- Same as above but media is not removable
The hatching jar forces water is to the bottom of the incubator past the developing eggs and out the top of the jar. The advantage to the system is that once the yolk sack is absorbed, fry will flow out the top of the jar to an early rearing tank without any handling. Water flow within the jar, however, can be turbulent, causing fry to utilize energy for swimming rather than growth.
Hatching Jar Used:
Hatching Jar ( J ):
- Upwelling water – provides slightly more turbulent environment
- Single pass water
- Fry are exposed to full light unless ambient light is off.
Figure 1: Overall Project Design- showing the different incubations systems used in the trial.
Example of Substrate
Results and discussion
From the results we can conclude that different incubation medias did not have a significant effect on overall survival. Similar mortality was observed in all systems from eyed egg to hatch, and from hatch to 1g (Table 1). Less than 1% difference in survival was observed across systems, suggesting no clear advantages to any one method. It should be noted that mortality was much easier removed and maintained in the Open Tray Control ( C ) system, compared to all other systems. Staff found both the Built In ( BI ) and Drop In ( DI) substrates to be difficult to use. They did not allow for proper cleaning, fungus developed underneath the substrate in the Drop In system (DI), and flow did not appear to be even throughout the tray.
Length of time between peak hatch and first feeding was similar in all incubation types, averaging around 170 ATU. Peak Hatch defined as more than 75% of the total group having fully hatched.
|Group||Survival to 1g (765.6 ATU)||Survival to 1g (765.6 ATU)|
|Survival %||Deviation from C|
Table 1: Survival to 1g average size in the different incubation systems.
Weight of the fry upon first feeding was 15% less in the jar incubation system, compared to the open tray control (Table 2). We believe this to be the direct result of the amount of energy expelled by fry in the jar system to maintain upright position and combating the required flow inside the jar. Fry hatched in the Built In ( BI ) and Drop In ( DI) substrates were also lighter at first feeding by 2.6% and 1.7% respectively (Table 2, Figure 3), indicating no advantage in energy expenditure over the control.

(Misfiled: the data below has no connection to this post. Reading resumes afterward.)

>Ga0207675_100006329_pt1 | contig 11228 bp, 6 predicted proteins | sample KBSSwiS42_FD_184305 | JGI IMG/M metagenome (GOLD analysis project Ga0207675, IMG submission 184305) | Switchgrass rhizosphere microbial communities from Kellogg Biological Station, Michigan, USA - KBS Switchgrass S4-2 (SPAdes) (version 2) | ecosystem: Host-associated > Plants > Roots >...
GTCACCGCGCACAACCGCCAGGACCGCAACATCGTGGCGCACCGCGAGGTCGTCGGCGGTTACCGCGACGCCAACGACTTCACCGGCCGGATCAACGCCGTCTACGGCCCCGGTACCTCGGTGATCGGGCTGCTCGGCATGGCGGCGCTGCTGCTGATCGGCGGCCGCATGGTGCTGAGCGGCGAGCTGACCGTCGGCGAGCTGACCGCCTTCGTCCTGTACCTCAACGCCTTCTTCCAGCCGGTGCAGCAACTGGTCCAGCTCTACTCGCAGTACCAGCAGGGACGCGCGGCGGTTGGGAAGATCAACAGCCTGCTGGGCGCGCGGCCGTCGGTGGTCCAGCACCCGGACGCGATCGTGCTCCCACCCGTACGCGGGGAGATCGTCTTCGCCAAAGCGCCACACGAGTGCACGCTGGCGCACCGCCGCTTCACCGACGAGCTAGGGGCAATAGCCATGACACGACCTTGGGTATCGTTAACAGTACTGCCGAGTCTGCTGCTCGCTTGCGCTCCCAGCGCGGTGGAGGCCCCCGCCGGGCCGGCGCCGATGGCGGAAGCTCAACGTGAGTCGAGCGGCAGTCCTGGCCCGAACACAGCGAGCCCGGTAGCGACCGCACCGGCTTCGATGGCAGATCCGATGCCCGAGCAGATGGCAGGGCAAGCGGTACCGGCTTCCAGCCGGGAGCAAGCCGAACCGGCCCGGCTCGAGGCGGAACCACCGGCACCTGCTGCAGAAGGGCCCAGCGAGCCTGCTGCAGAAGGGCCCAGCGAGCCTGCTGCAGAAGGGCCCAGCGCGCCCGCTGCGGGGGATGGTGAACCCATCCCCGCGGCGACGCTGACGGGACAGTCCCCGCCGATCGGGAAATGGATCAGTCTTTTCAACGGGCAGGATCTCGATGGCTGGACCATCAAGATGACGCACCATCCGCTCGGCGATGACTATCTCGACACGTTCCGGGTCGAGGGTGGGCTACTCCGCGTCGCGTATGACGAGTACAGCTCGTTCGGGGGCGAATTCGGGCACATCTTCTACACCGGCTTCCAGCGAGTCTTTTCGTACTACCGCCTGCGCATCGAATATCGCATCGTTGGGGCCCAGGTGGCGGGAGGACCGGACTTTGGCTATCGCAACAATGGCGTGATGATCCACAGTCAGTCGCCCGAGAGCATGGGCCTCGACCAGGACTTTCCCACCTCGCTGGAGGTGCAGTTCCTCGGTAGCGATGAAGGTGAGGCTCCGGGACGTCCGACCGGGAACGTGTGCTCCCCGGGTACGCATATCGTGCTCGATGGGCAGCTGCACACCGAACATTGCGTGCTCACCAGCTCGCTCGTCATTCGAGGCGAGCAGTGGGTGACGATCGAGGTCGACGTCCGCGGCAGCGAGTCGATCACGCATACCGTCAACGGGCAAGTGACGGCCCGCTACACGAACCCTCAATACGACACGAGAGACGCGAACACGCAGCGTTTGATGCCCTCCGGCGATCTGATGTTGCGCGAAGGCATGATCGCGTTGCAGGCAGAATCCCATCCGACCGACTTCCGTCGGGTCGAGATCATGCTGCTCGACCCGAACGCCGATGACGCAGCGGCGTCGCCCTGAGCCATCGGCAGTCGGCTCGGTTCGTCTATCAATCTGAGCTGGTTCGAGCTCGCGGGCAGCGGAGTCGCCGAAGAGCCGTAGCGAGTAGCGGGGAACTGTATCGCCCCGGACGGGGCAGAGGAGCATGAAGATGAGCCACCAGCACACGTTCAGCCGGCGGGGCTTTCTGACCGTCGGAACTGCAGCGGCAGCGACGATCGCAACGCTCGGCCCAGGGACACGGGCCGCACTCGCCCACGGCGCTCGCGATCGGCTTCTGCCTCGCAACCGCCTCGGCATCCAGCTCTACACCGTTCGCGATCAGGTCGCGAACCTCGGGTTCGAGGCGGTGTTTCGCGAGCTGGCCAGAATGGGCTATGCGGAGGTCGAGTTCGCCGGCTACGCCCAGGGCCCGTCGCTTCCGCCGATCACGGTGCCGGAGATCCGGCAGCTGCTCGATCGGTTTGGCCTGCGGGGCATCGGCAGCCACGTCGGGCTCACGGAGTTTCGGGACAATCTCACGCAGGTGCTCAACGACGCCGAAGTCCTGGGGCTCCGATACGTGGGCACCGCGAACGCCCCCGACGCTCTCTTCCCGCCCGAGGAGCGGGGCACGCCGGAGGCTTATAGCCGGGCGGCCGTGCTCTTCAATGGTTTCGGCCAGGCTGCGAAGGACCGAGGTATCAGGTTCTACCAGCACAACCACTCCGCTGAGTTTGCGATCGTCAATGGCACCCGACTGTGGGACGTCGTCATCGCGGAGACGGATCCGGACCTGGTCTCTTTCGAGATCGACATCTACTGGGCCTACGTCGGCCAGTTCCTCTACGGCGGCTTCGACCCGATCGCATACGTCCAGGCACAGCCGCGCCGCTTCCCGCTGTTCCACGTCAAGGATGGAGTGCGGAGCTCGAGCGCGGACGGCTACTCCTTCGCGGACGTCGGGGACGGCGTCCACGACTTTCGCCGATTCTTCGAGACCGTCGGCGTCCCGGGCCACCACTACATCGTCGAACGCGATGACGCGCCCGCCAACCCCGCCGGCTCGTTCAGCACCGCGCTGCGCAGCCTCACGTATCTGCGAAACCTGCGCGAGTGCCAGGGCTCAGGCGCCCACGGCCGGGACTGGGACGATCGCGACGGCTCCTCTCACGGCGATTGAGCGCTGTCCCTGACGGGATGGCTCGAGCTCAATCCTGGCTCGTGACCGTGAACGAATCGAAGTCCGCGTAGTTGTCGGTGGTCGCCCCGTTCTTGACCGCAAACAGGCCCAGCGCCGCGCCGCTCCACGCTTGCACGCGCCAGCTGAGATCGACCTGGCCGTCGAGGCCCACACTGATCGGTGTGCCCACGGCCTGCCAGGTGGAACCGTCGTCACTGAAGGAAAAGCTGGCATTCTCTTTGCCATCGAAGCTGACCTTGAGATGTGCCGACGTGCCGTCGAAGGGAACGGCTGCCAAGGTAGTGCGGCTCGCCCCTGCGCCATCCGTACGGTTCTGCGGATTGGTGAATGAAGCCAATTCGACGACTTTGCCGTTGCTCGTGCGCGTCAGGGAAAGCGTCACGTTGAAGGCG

|Group||First Feeding (171.6 ATU)||Avg Wt. 765.6 ATU||Weight (g)||Deviation from C|
|Weight (g))||Deviation from C||Weight (g)||Deviation from C|
Table 2: ATUs from arrival of eyed eggs to peak hatch, and ATUs from arrival of eyed eggs to 1 gram average.
The same trend was observed at 765 ATU’s when fry in the open tray control reached an average of 1g. At that point, fry in the open tray control were 13.7% heavier than fry hatched in the jar system (Table 2, Figure 3). From this we can conclude that the disadvantage of hatching in the jar incubator extends through to at least 1g, and possibly longer.
Fry hatched in the Built In ( BI ) and Drop In ( DI) substrates were also lighter by 5.9% and 1% respectively, again indicating no advantage over the open tray control (Table 2, Figure 3).
Figure 3: Graphics showing weight of Alevins at first feeding and 1 gram average.
Summary and conclusions
In this trial, we hatched eggs in 4 different incubation systems, and compared survival and early growth of fry hatched in the different systems. Survival to 1g average size was within 1% across all systems, indicating no clear advantage for any one system.
Weight at both first feeding and 1g average size lowest for fry hatched in the hatching jar system, and highest for those hatched in the vertical flow stack open tray control. Neither substrate used in the vertical flow stack showed any advantage over the open tray control, and hindered proper cleaning and removal of dead eggs.
From this trial we can conclude that Hatching Jar incubation method has a negative impact on fry weight and early life stage growth when compared to vertical stack heath trays. This early growth is crucial for the overall success and health of the fish throughout their full life cycle.